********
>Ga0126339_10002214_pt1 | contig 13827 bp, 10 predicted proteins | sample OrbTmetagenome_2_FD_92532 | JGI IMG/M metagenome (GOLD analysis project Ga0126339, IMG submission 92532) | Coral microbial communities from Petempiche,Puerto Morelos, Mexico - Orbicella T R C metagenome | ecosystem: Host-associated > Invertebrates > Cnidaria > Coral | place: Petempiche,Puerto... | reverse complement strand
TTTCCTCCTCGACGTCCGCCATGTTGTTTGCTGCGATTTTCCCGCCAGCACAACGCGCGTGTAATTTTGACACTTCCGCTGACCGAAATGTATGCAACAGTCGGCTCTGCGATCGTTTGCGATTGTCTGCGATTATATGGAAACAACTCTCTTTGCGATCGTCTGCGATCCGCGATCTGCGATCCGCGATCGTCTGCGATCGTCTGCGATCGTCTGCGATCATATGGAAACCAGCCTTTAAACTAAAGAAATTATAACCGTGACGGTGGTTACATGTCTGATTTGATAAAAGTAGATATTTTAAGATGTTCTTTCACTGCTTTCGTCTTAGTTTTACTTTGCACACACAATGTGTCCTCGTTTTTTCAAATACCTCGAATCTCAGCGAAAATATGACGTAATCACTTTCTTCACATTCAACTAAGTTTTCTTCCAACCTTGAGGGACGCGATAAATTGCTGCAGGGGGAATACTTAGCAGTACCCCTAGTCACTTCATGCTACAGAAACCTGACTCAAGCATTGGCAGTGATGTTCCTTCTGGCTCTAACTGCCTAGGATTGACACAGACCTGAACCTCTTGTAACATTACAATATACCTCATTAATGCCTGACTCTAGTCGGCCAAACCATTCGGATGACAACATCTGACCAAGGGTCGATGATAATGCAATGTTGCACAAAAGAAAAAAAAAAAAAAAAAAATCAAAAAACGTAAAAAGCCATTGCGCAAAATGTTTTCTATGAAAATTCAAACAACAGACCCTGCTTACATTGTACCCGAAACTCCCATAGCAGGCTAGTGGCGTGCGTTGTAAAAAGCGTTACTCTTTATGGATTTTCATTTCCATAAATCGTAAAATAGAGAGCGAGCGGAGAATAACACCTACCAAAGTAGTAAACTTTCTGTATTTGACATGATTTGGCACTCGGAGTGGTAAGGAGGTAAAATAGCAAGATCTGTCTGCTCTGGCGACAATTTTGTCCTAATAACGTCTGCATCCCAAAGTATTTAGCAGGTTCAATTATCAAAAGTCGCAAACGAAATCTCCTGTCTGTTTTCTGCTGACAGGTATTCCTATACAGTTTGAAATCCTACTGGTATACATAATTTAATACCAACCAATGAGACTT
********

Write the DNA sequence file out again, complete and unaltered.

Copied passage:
>Ga0126339_10002214_pt1 | contig 13827 bp, 10 predicted proteins | sample OrbTmetagenome_2_FD_92532 | JGI IMG/M metagenome (GOLD analysis project Ga0126339, IMG submission 92532) | Coral microbial communities from Petempiche,Puerto Morelos, Mexico - Orbicella T R C metagenome | ecosystem: Host-associated > Invertebrates > Cnidaria > Coral | place: Petempiche,Puerto... | reverse complement strand
TTTCCTCCTCGACGTCCGCCATGTTGTTTGCTGCGATTTTCCCGCCAGCACAACGCGCGTGTAATTTTGACACTTCCGCTGACCGAAATGTATGCAACAGTCGGCTCTGCGATCGTTTGCGATTGTCTGCGATTATATGGAAACAACTCTCTTTGCGATCGTCTGCGATCCGCGATCTGCGATCCGCGATCGTCTGCGATCGTCTGCGATCGTCTGCGATCATATGGAAACCAGCCTTTAAACTAAAGAAATTATAACCGTGACGGTGGTTACATGTCTGATTTGATAAAAGTAGATATTTTAAGATGTTCTTTCACTGCTTTCGTCTTAGTTTTACTTTGCACACACAATGTGTCCTCGTTTTTTCAAATACCTCGAATCTCAGCGAAAATATGACGTAATCACTTTCTTCACATTCAACTAAGTTTTCTTCCAACCTTGAGGGACGCGATAAATTGCTGCAGGGGGAATACTTAGCAGTACCCCTAGTCACTTCATGCTACAGAAACCTGACTCAAGCATTGGCAGTGATGTTCCTTCTGGCTCTAACTGCCTAGGATTGACACAGACCTGAACCTCTTGTAACATTACAATATACCTCATTAATGCCTGACTCTAGTCGGCCAAACCATTCGGATGACAACATCTGACCAAGGGTCGATGATAATGCAATGTTGCACAAAAGAAAAAAAAAAAAAAAAAAATCAAAAAACGTAAAAAGCCATTGCGCAAAATGTTTTCTATGAAAATTCAAACAACAGACCCTGCTTACATTGTACCCGAAACTCCCATAGCAGGCTAGTGGCGTGCGTTGTAAAAAGCGTTACTCTTTATGGATTTTCATTTCCATAAATCGTAAAATAGAGAGCGAGCGGAGAATAACACCTACCAAAGTAGTAAACTTTCTGTATTTGACATGATTTGGCACTCGGAGTGGTAAGGAGGTAAAATAGCAAGATCTGTCTGCTCTGGCGACAATTTTGTCCTAATAACGTCTGCATCCCAAAGTATTTAGCAGGTTCAATTATCAAAAGTCGCAAACGAAATCTCCTGTCTGTTTTCTGCTGACAGGTATTCCTATACAGTTTGAAATCCTACTGGTATACATAATTTAATACCAACCAATGAGACTT